Do I need a mechanical license?
Whenever you release a recording of a song that someone else wrote in an audio-only format, even if it's just a small portion of the song, you need a mechanical license. Mechanical licenses are most commonly used for cover songs; new recordings of you or your band performing the copyrighted song. For example, if you release a record of your band playing a Prince song, even if you use only a portion of the song, you need a mechanical license. If you release a recording of yourself playing a Billy Joel song or singing Adele lyrics, you need a mechanical license.
A mechanical license is required no matter how small a portion of the song you use. For medleys, each song part requires a separate mechanical license. There are some exceptions where a mechanical license is not required: You don't need a mechanical license for songs that you wrote yourself or songs that are in the public domain.
Note that mechanical licenses are for audio-only products (CDs, digital downloads, interactive audio streams). If you are creating a visual product, such as a slideshow or video, you need a synchronization license instead. Mechanical is for audio-only, synchronization is for video.
If you use an original recording belonging to someone else (for example, an actual Beatles recording featuring John Lennon, Paul McCartney, Ringo Starr, and George Harrison) you will need a mechanical license to pay the composer for the right to use the composition (song), and also a Master license to pay the artists for the right to use the recording. This is true even if you are sampling only a very small portion of any existing copyrighted audio recording.
How do I get a mechanical license?
You can obtain 100% of the mechanical rights you need for any song, quickly and easily in 1-2 business days, through our Cover Song Licensing service. You can talk to a real person and we handle everything for you. Alternatively, you can attempt to locate the copyright owners yourself and request permission.
How is it possible to obtain mechanical rights for any song?
A special section of the copyright law, meant to foster creativity in music creation, establishes what is known as the compulsory mechanical licensing law. Compulsory law states that a licensee can obtain mechanical rights without the express permission of the copyright holder, as long as certain steps are followed. When you hire us to clear your mechanical licenses, we follow all these steps for you.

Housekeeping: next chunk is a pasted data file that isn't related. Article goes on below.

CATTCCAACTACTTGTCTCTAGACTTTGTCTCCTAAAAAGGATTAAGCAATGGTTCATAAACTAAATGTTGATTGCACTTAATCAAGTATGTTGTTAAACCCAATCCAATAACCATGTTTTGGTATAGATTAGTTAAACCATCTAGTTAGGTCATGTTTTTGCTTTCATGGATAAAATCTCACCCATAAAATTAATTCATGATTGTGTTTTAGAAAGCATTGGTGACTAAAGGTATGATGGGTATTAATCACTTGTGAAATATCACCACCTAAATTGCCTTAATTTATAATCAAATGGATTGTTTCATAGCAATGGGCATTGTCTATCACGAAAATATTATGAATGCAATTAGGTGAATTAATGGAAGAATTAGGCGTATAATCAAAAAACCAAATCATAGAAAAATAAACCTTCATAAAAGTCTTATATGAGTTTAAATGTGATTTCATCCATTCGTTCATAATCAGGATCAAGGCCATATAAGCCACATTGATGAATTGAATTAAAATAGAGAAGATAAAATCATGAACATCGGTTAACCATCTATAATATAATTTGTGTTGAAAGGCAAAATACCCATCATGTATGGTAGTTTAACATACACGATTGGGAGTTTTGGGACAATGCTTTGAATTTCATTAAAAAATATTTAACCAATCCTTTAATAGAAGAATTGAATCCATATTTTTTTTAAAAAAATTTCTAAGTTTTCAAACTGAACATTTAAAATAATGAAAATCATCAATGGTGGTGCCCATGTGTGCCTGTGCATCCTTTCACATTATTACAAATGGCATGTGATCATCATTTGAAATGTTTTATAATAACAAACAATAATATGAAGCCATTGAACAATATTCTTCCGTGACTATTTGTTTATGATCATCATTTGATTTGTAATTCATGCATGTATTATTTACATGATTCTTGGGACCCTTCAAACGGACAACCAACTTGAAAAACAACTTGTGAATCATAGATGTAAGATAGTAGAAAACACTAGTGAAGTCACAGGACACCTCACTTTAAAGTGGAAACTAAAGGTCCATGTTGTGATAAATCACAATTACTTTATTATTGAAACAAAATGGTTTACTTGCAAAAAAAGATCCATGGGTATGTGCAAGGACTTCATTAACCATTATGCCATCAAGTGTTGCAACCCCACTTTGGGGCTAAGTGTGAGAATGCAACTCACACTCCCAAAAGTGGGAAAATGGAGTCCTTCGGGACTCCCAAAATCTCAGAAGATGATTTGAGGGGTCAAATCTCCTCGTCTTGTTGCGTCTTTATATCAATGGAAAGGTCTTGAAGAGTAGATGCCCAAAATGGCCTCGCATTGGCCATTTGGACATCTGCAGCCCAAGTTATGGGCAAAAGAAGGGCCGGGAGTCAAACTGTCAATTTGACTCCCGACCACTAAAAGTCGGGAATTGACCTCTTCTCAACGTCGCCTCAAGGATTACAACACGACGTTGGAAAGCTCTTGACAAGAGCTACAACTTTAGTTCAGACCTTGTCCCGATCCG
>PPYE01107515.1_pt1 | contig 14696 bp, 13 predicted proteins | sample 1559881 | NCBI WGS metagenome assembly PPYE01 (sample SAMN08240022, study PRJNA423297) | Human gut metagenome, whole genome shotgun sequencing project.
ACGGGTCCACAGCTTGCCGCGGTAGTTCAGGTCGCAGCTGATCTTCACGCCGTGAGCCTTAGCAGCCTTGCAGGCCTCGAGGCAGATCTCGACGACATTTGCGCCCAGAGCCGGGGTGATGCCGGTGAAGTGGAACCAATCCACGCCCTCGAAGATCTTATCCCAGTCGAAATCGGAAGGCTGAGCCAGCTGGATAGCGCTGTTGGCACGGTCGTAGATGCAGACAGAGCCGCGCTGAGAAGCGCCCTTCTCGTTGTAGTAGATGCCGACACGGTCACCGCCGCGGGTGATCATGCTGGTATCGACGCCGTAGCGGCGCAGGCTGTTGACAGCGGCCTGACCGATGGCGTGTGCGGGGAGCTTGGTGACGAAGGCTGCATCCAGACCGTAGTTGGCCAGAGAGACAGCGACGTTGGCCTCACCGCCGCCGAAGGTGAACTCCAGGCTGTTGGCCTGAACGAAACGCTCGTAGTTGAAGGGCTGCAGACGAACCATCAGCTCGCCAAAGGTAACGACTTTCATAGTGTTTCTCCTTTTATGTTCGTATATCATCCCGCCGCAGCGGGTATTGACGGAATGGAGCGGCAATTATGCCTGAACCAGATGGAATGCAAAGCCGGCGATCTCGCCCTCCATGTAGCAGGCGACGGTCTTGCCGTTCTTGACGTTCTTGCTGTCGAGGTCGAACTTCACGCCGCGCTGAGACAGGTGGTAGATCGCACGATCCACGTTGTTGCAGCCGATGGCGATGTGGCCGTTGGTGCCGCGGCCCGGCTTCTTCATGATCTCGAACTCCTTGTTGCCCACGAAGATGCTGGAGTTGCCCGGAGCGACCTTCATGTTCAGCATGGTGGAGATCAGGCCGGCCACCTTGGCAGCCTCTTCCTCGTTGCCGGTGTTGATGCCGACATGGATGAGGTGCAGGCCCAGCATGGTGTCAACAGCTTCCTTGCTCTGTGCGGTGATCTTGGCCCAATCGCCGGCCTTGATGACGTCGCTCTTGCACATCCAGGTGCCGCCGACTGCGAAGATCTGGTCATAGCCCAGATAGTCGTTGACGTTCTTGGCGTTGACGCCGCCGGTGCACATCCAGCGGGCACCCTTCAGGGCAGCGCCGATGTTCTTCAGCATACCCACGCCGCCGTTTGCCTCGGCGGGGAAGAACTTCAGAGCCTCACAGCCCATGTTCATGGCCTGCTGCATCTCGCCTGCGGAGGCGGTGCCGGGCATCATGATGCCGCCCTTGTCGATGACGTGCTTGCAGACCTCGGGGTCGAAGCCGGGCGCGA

Who gets paid?
A mechanical license pays a royalty to the copyright holder (owner) of the composition (song) being requested. This is typically the composer or their publisher. However, sometimes mechanical rights change hands, such as when they are sold. If mechanical rights are sold, a song might have a new owner, other than the original composer or publisher. For this reason, it is important to locate the current copyright holders before making a mechanical request. When we handle your mechanical licensing, we research and discover the current copyright holders for you for free.
It is important to note that underlying what most people think of as a "song" is actually two components: the composition (music notes and lyrics that make up a song, created by the composers) and the original recorded audio (recording of musicians playing the song, created by the artists). Often the composers and artists are the same people, but not always. These song components can be owned separately by different entities. For this reason, there are two types of licenses to protect the two types of creations: 1) a mechanical license (audio-only) or synchronization license (video) for the composer to protect the composition, and 2) a master license for the recording artist to protect the original recording. It's important to understand both components, and both types of licenses when obtaining permission for a "song:"
1) Composition (mechanical or synchronization rights)
The composition is the music notes and lyrics that define a song. The rights to the composition are usually owned by the composer or their publisher. Permission is obtained through a mechanical license (audio-only) or synchronization license (video).
2) Recording (master rights)
The recording is a recorded performance of the composition (song). The rights to the recording are usually owned by the artist or their record label. Permission is obtained through a master license.
When should I have my mechanical licensing in place?
Mechanical licenses should be secured after recording and before distribution. Reputable manufacturers require proof of licensing before they will press your physical product. Reputable online services require proof of licensing to distribute your digital product.
If you want to get a jump on things, you can. Our system was specially designed with flexibility in mind. You can start your licensing at any time. Just let us know when additional information becomes available, such as the length of your recording of each song. Once we have all the required info, we complete the request and get you your licenses. Just make sure you understand our refund policy before you buy. We don't typically refund unless we can't license the song, which is rare.
When happens if I don't get a mechanical license?
We are not in the business of enforcement. However, there are publishers, labels, and third parties dedicated to hunting down copyright violators. The result can be permanent strikes on your account, a take-down of the material, and in some cases, legal action. Will you get caught? Maybe. Maybe not. But there are many more reasons to do things right than just the fear of getting caught. Check out all our reasons to get a license.
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